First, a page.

Year 11: Embers, Escape, Window Seats, The End of the World
Year 12: Distant Drums, Exhaustion, Kiss, Lack of Pretense, Rotemburo
Year 13: Murakami Preparedness, Pacing Norwegian Wood, Character Studies and Murakami’s Financial Situation, Mental Retreat, Writing is Hard
Year 14: Prostitutes and Novelists, Villa Tre Colli and Norwegian Wood, Surge of Death, On the Road to Meta

Photo from Wikimedia Commons.

The next chapter is メータ村 (Meta). Ubi takes the group off the highway and they drive into the mountains through several small villages. It’s Palm Sunday and everyone walking around is holding olive branches. Ubi gives the background on some of the surrounding villages of Peschiera and San Savino. Despite their proximity to Meta, the people there walk differently and have a different worldview, or so Ubi claims. His father is from San Savino, his mother from Meta.

They see the father’s cottage he keeps in San Savnio, animals that he has around, and then they arrive at Meta, meet his mother at the family house and eat. Ubi’s dad comes in and is clearly a drunk; Murakami describes him as having a red nose like Santa Claus.

They head to a bar and meet the brothers, one who works in trade and another as a town council member. Then they go to the mother’s family home, which is made of stone and has a hidden area where the family secreted away an English pilot who crashed nearby during the war. The Nazis actually came to the village looking for the pilot, and when they couldn’t find him, they took away some of the young men (? – Murakami gives it as 若者) from the town.

The chapter is a return to form, for the most part. It does feel a little scattered, which I’ll chalk up to Ubi being scattered himself. Murakami does a nice job with the dialogue, keeping a running joke with Ubi’s catchphrase シンジラレナイ (“Unbelievable!”).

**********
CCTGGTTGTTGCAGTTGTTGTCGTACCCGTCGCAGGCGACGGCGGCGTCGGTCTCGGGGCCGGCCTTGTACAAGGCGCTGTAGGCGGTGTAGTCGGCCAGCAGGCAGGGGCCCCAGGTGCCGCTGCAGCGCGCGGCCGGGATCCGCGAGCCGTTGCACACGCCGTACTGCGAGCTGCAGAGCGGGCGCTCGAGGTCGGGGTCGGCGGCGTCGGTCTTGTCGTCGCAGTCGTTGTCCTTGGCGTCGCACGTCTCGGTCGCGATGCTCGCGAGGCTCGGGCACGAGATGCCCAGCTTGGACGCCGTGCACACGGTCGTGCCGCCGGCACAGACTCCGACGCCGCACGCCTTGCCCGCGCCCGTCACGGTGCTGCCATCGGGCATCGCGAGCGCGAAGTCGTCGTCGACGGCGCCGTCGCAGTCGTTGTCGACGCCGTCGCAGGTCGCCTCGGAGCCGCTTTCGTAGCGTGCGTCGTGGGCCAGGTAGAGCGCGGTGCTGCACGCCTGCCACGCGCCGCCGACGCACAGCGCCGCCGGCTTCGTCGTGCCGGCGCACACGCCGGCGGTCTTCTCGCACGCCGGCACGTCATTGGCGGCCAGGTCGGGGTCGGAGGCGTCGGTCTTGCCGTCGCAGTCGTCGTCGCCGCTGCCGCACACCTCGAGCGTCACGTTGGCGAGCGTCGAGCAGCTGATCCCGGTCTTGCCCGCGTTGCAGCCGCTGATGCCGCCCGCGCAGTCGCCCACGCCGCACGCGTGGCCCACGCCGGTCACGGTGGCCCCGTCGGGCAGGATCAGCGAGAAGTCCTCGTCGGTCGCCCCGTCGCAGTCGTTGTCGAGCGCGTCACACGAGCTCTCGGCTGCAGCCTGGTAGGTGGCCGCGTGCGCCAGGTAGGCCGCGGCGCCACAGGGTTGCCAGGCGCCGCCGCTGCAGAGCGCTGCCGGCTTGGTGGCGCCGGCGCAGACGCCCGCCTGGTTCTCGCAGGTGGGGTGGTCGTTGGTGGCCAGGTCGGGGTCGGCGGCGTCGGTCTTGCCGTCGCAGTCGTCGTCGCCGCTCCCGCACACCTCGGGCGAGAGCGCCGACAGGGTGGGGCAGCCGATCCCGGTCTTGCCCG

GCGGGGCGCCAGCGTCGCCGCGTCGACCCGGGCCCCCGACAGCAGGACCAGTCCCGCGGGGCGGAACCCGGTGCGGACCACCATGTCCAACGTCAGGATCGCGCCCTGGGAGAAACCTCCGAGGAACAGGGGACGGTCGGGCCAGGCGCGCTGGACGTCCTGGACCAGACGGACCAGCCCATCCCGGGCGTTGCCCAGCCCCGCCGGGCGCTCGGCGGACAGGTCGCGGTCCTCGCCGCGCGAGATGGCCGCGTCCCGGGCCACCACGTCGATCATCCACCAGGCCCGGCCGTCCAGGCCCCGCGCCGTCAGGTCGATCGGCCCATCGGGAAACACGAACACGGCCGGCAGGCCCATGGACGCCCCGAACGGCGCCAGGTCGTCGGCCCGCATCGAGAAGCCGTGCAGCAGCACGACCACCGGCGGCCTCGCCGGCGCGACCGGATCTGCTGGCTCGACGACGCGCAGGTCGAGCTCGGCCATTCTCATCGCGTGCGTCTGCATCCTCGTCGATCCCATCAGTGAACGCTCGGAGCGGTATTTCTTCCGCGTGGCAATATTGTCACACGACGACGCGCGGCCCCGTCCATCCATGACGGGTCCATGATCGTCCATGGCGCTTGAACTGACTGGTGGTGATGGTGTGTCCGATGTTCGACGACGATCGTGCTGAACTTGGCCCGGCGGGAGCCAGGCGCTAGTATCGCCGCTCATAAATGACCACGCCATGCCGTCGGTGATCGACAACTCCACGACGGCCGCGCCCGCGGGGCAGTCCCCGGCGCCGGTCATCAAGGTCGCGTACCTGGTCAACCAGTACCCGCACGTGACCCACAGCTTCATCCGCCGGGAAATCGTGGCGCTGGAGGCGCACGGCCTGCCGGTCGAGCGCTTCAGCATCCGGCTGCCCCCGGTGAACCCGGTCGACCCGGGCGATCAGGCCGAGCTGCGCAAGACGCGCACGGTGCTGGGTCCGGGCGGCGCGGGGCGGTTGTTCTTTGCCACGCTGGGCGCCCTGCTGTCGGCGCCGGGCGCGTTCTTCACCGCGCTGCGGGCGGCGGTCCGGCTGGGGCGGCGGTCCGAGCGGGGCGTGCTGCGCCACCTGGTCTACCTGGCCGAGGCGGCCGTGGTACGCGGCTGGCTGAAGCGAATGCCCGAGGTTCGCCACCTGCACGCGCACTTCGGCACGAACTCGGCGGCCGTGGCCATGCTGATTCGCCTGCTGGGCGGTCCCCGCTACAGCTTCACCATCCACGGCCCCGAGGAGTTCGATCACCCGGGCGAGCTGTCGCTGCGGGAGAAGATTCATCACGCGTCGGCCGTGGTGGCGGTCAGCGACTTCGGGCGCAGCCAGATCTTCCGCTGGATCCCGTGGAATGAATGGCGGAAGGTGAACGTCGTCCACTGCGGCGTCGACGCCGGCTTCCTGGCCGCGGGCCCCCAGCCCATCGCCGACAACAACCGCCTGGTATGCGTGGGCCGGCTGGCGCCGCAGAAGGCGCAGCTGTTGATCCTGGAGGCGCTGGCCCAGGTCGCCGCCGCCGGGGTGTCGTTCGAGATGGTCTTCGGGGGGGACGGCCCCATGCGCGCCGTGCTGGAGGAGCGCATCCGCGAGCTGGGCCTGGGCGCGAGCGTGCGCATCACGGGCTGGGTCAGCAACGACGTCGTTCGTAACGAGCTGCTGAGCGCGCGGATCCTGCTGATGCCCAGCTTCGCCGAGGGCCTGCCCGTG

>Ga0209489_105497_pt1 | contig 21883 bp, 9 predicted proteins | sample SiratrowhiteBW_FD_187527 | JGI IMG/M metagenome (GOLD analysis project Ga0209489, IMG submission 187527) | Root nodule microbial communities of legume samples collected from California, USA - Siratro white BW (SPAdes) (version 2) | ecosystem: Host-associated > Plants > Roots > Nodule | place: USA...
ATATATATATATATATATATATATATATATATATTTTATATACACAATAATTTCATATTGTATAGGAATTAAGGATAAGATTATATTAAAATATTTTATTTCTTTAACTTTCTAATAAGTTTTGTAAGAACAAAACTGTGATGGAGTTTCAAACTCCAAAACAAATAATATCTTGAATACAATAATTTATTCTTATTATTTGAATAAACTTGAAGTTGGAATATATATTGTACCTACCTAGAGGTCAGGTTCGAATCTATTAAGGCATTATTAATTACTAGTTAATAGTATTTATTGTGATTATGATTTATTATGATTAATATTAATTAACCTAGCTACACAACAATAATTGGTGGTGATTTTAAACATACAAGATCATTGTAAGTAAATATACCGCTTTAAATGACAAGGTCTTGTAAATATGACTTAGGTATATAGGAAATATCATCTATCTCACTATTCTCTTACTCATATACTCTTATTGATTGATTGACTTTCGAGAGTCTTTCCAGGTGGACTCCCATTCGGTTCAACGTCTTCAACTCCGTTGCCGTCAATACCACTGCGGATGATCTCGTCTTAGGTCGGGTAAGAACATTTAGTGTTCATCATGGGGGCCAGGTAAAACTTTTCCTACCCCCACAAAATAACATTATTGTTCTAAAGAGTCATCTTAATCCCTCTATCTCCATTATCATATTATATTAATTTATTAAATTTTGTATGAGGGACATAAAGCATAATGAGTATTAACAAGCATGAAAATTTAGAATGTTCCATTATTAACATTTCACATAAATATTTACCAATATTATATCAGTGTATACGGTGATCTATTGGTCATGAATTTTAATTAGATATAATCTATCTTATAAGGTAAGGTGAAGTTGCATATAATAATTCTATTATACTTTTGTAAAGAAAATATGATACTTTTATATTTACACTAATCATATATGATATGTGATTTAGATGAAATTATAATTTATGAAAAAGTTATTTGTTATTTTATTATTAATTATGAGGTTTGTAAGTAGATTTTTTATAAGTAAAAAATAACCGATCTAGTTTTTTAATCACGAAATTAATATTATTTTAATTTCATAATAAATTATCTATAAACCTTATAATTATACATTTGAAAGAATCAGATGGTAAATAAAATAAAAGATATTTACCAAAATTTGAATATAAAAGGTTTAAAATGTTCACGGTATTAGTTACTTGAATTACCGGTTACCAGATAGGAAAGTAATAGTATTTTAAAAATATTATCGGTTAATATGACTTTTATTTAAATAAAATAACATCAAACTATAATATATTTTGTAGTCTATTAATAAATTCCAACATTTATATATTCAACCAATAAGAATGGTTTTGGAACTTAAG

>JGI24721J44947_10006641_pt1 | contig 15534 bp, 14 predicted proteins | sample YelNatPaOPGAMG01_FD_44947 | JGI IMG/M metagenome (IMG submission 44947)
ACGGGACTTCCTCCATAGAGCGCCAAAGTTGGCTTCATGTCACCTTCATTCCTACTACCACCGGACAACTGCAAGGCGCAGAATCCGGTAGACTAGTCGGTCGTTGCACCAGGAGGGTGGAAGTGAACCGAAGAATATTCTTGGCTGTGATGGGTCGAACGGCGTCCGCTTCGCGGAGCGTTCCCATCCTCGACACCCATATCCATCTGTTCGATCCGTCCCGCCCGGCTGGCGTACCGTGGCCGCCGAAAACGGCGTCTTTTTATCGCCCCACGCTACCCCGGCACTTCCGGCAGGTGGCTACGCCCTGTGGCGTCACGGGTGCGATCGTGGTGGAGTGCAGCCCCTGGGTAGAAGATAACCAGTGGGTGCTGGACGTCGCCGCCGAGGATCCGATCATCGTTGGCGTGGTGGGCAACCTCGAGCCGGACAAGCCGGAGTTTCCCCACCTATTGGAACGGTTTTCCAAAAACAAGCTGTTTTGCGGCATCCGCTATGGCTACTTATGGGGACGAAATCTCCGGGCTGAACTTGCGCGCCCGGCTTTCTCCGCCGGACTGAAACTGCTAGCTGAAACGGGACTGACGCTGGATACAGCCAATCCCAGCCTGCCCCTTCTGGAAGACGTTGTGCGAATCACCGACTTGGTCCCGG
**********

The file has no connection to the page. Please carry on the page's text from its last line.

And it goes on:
Here’s the closing section which is pretty nicely penned:

Evening approaches, and Meta gets colder and colder. Ubi and his mother and Usako and me and my wife go up to the old town at the top of the mountain. (Batista is wasted and shuts himself away in his hideaway in San Savino.) All we can see are mountains. And here and there in the mountains, small villages like Meta (but with different outlooks on the world and ways of walking) exist, fixed firmly to the mountain surface. A frigid wind whistles between abandoned homes. I can’t believe the German army made it to a place like this. I’m absolutely impressed. The Germans really are a diligent people.

“You see those mountains over there,” Ubi says and points. “When I was little, I thought that was the end of the world. Honestly no one knew anything about what was beyond. No one told me anything. So to me that was the end of the world. And this—Meta—was the center of the world.”

He puts a cigarette in his mouth in the wind and lights it.

“Shinjirarenai (Unbelievable),” he says. And he laughs.

夕方が近くなって、メータ村はますます冷えこんでくる。ウビさんとお母さんとウサコと僕と女房とで、山の頂上にある古い町に上がってみる(バチスタは飲んだくれて例のサン・サヴィーノの隠遁所に引っ込んでしまった)。山しか見えない。そしてその山のあちこちにメータ村と同じような(しかし世界観と歩き方の違う)小さな村々が山肌にしっかりとへばりつくように存在している。冷やかなな風がひゅううっと廃屋のまわりを吹き抜けていく。よくこんなところまでドイツ軍がやってきたものだと思う。まったく感心してしまう。 ドイツ人というのは本当にまめな人類なんだろう。



「シンジラレナイ」と彼は言う。そして笑う。 (236-237)

This appears to be a fortuitous ending to Murakami Fest this year: This is the end of a section, and in the next section it’s spring and the Murakamis are off to Greece. See y’all in 2022!